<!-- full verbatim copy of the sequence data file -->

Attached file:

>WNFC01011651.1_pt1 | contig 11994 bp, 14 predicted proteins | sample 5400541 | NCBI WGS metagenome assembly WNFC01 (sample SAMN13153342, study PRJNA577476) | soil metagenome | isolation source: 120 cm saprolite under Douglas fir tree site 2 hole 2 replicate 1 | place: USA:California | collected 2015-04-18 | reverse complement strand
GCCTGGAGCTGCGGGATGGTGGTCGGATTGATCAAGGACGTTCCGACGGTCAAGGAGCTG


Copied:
>WNFC01011651.1_pt1 | contig 11994 bp, 14 predicted proteins | sample 5400541 | NCBI WGS metagenome assembly WNFC01 (sample SAMN13153342, study PRJNA577476) | soil metagenome | isolation source: 120 cm saprolite under Douglas fir tree site 2 hole 2 replicate 1 | place: USA:California | collected 2015-04-18 | reverse complement strand
GCCTGGAGCTGCGGGATGGTGGTCGGATTGATCAAGGACGTTCCGACGGTCAAGGAGCTG